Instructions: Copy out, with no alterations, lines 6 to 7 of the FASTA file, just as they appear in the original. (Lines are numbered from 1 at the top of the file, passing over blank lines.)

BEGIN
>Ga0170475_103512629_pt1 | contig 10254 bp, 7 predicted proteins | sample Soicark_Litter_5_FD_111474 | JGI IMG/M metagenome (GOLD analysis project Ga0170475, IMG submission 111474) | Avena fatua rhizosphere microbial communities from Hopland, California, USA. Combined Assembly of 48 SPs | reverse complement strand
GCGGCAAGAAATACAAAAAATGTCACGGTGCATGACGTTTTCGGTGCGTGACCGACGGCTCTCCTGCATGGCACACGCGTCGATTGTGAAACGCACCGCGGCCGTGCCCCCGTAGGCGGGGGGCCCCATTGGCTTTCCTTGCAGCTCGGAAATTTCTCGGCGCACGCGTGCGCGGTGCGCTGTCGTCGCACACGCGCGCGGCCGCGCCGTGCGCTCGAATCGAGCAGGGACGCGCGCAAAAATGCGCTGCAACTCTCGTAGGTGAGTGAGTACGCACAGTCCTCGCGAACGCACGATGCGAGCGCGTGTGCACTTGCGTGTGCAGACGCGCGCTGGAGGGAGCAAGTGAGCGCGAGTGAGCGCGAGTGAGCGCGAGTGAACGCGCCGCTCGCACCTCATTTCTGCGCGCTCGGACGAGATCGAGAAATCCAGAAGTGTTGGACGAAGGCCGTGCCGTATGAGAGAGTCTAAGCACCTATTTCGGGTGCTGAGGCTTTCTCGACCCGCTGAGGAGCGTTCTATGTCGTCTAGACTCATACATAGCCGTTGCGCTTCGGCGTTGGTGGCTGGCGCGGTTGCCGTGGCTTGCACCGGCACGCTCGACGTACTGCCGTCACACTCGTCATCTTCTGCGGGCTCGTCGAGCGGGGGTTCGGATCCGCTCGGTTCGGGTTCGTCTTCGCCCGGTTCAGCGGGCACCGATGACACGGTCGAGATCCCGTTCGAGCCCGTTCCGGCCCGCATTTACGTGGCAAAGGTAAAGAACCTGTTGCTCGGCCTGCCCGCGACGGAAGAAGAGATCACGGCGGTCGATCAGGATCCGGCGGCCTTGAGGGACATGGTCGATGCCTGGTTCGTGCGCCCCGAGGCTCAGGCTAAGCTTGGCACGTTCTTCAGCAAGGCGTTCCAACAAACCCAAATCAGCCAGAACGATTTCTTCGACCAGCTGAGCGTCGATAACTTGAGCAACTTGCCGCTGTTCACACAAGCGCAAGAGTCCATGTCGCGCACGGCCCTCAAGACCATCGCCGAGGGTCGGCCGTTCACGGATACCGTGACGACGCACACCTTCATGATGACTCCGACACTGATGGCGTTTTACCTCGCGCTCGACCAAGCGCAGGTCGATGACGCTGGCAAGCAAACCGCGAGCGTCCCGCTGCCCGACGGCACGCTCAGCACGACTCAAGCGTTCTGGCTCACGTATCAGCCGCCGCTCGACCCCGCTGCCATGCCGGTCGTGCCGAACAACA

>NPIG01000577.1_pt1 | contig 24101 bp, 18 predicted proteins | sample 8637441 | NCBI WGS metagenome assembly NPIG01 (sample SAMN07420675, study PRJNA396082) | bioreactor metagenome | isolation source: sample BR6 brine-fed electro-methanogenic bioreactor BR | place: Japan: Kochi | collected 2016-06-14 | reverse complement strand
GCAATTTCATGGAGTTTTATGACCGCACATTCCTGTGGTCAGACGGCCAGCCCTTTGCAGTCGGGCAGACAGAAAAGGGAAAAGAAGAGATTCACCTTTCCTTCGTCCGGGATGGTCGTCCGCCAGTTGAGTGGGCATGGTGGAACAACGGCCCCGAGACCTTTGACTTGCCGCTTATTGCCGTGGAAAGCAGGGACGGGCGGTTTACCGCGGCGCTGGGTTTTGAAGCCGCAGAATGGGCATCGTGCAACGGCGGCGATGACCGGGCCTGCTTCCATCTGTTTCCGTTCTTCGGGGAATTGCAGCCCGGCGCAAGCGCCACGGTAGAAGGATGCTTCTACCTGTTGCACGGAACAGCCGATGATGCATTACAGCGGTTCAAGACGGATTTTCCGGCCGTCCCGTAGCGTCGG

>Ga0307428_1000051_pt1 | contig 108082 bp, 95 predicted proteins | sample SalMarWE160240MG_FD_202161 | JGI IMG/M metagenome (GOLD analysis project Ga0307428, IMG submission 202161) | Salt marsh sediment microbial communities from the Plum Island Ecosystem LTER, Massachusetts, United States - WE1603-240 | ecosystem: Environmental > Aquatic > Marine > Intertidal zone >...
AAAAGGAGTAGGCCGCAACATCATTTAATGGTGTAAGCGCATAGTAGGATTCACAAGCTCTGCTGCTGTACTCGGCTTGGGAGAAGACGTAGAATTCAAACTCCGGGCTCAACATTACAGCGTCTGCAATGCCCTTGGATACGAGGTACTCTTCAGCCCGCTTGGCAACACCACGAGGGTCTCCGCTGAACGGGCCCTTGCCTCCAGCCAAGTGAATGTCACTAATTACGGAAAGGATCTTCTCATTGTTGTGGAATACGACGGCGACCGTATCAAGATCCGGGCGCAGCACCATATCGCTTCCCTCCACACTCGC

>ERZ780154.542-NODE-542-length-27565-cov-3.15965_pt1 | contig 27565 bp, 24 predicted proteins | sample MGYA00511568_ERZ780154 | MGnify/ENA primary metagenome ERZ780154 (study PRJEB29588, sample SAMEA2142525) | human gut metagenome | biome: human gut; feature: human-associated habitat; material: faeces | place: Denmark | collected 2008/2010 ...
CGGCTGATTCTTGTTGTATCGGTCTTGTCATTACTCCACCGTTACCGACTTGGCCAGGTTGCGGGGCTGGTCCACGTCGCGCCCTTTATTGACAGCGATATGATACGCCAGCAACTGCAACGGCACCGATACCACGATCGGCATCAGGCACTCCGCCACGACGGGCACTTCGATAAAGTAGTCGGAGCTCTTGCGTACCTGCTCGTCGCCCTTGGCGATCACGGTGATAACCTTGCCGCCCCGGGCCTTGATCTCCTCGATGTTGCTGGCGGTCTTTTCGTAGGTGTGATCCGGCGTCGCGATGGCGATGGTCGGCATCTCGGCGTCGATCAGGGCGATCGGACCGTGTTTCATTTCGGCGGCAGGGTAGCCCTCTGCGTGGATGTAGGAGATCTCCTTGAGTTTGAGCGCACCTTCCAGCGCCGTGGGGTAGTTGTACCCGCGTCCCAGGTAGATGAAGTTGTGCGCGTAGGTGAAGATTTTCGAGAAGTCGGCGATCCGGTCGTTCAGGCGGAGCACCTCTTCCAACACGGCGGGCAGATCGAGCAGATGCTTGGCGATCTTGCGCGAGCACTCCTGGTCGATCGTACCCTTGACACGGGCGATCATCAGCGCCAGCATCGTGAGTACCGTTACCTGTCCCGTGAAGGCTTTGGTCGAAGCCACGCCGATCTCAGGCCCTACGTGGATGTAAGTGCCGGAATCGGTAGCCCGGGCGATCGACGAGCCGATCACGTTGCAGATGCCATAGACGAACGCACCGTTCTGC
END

AAAAGGAGTAGGCCGCAACATCATTTAATGGTGTAAGCGCATAGTAGGATTCACAAGCTCTGCTGCTGTACTCGGCTTGGGAGAAGACGTAGAATTCAAACTCCGGGCTCAACATTACAGCGTCTGCAATGCCCTTGGATACGAGGTACTCTTCAGCCCGCTTGGCAACACCACGAGGGTCTCCGCTGAACGGGCCCTTGCCTCCAGCCAAGTGAATGTCACTAATTACGGAAAGGATCTTCTCATTGTTGTGGAATACGACGGCGACCGTATCAAGATCCGGGCGCAGCACCATATCGCTTCCCTCCACACTCGC

>ERZ780154.542-NODE-542-length-27565-cov-3.15965_pt1 | contig 27565 bp, 24 predicted proteins | sample MGYA00511568_ERZ780154 | MGnify/ENA primary metagenome ERZ780154 (study PRJEB29588, sample SAMEA2142525) | human gut metagenome | biome: human gut; feature: human-associated habitat; material: faeces | place: Denmark | collected 2008/2010 ...